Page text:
General Mills: Environmental Responsibility

General Mills: Environmental Responsibility

By setting goals that push the company to do more, we demonstrate leadership in establishing aggressive goals within the food industry. 

For example, because we set goals: 

  • General Mills burns oat hulls left over from the milling process to reduce one of our plant's carbon footprints by about 21 percent. 
  • We have an irrigation process that uses 50 percent less water than conventional furrow irrigation, and also reduces electricity and pesticide use. 

Our fact sheets contain these and other interesting details. 

Content from this campaign

How General Mills Is Tackling the Global Food Crisis to Reach SDG #2: Zero Hunger
Welcome to the Global Goals, Local Leaders series, where we highlight innovative American businesses that are acting as local leaders to support and promote the United Nations’ Sustainable Development Goals – also called Global Goals! 
Aug 3, 2018 12:00 PM ET
Cactus Flats Wind Facility in Texas is Operational
ATLANTA, August 3, 2018 – Southern Power, a leading U.S. wholesale energy provider and subsidiary of Southern Company, today announced that the 148-megawatt (MW) Cactus Flats Wind Facility in Concho County, Texas is operational. "Cactus Flats highlights Southern Power’s ongoing commitment to the development of wind energy, and we are pleased to see this project achieve commercial...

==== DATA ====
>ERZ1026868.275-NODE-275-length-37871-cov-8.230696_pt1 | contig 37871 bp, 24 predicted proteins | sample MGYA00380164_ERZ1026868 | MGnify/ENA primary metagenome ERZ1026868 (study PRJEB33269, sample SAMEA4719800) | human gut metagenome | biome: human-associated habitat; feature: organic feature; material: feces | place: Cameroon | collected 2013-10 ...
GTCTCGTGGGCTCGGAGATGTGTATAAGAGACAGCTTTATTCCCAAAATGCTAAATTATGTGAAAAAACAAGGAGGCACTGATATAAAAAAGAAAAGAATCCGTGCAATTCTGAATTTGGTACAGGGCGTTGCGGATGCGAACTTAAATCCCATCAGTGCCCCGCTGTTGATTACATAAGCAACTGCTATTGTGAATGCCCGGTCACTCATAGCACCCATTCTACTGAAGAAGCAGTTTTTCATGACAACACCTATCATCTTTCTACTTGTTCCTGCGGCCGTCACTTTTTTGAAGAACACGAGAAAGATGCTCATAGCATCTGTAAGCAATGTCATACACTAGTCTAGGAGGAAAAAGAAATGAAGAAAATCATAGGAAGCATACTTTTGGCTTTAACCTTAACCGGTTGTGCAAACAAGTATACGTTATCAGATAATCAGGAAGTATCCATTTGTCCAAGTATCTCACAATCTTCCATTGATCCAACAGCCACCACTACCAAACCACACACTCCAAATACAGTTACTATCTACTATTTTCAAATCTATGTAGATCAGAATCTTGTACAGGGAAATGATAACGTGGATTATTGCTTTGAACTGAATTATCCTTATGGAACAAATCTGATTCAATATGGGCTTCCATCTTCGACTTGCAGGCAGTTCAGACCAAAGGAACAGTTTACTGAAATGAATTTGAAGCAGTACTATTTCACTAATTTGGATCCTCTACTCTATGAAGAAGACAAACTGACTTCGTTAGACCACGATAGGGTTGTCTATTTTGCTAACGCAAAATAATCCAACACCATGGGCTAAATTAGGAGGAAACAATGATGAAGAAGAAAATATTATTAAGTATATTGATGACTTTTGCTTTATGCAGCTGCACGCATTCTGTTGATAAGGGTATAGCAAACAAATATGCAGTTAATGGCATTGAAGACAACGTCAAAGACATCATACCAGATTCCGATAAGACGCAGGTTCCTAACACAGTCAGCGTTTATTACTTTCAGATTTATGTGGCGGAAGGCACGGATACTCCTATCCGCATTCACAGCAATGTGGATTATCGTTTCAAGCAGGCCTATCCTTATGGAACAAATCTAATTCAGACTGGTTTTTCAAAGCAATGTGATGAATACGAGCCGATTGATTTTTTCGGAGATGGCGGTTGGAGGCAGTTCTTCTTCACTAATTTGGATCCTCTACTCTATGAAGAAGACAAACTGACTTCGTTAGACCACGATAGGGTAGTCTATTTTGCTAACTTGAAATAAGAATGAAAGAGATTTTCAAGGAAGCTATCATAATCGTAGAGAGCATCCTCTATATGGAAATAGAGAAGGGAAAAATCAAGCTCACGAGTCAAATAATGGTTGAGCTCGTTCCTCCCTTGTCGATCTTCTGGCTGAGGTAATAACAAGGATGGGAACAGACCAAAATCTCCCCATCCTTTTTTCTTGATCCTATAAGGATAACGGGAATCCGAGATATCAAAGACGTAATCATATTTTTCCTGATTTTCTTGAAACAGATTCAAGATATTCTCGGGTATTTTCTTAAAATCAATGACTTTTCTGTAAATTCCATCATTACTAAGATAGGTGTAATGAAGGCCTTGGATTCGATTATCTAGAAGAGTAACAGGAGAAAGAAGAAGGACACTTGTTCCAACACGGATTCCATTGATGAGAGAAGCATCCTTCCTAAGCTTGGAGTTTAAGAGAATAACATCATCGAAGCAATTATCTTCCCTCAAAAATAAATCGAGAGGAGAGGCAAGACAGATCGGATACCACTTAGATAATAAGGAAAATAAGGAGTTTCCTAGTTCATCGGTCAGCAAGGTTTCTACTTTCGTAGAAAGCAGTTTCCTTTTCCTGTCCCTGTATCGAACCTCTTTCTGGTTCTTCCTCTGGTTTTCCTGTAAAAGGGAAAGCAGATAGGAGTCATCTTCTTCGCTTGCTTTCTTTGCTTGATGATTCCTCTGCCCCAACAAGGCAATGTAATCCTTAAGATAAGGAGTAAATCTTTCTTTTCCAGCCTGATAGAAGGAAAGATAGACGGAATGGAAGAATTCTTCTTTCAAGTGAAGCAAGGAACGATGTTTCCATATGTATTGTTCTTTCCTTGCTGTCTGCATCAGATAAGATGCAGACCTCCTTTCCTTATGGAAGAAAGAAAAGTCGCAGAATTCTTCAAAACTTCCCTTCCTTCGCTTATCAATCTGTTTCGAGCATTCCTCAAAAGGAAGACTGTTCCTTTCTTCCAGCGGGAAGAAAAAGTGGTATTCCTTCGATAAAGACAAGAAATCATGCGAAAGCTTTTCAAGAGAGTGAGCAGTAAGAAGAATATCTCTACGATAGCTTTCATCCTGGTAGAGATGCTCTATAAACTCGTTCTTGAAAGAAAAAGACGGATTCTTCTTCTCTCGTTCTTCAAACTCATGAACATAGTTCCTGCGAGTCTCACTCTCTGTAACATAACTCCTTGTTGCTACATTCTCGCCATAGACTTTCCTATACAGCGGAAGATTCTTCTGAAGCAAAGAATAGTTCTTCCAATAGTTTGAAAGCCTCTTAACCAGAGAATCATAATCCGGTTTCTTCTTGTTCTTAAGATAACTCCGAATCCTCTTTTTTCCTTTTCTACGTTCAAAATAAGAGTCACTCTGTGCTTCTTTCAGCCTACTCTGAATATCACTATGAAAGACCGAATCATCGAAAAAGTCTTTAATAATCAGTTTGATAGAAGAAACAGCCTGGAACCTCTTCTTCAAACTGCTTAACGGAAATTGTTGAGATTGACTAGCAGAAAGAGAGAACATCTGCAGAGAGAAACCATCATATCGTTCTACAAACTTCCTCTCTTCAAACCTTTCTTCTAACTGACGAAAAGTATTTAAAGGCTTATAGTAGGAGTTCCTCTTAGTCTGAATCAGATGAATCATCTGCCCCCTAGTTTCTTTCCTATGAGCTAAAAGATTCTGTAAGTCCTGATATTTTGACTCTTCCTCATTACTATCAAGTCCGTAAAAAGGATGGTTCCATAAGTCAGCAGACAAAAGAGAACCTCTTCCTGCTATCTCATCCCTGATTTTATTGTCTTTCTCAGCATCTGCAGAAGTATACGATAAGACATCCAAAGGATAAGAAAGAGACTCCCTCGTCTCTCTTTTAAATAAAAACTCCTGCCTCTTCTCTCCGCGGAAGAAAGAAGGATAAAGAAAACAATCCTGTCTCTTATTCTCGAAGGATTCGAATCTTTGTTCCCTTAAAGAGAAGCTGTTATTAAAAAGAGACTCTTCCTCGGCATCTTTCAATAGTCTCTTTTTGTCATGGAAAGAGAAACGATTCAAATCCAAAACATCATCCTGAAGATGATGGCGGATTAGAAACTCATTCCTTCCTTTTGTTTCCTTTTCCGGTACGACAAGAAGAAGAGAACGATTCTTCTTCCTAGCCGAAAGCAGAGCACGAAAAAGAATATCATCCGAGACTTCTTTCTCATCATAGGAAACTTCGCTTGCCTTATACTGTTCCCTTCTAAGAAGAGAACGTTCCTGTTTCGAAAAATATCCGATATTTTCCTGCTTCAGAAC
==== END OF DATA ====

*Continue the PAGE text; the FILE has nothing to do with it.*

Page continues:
Aug 3, 2018 9:30 AM ET
How General Mills, McDonalds and Kering Are Setting Credible, Courageous Sustainability Goals
Corporate adoption of science-driven sustainability targets is gaining momentum, as companies seek to align their strategies more specifically with the ambitious greenhouse gas emissions reductions needed to avoid global temperature increases of more than 2 degrees Celsius.  In a...
Jun 1, 2018 8:30 AM ET
Healthy Soil, Healthy Ranch
Susan and Floyd Bergen own and operate five ranches in Oklahoma and Texas, including a 12,000-acre property in Sulphur, Oklahoma. Here, Susan, who has managed these ranches since 2012, shares her thoughts on the importance of soil health for long-term success in ranching. In the years leading up to 2012, the primary means of ranching our...
May 18, 2018 3:30 PM ET
Stomachache? Soil gets them, too
If your mother told you it’s important to chew your food, she was right. Dr. Kris Nichols, microbiologist and former chief scientist of Rodale, can scientifically prove it. “We all have microbes that process food in our stomachs, and if you don’t chew your food well, the microbes get upset and lead to a stomachache,” she says. Believe it or not, soil acts in the exact same way....
May 17, 2018 7:30 AM ET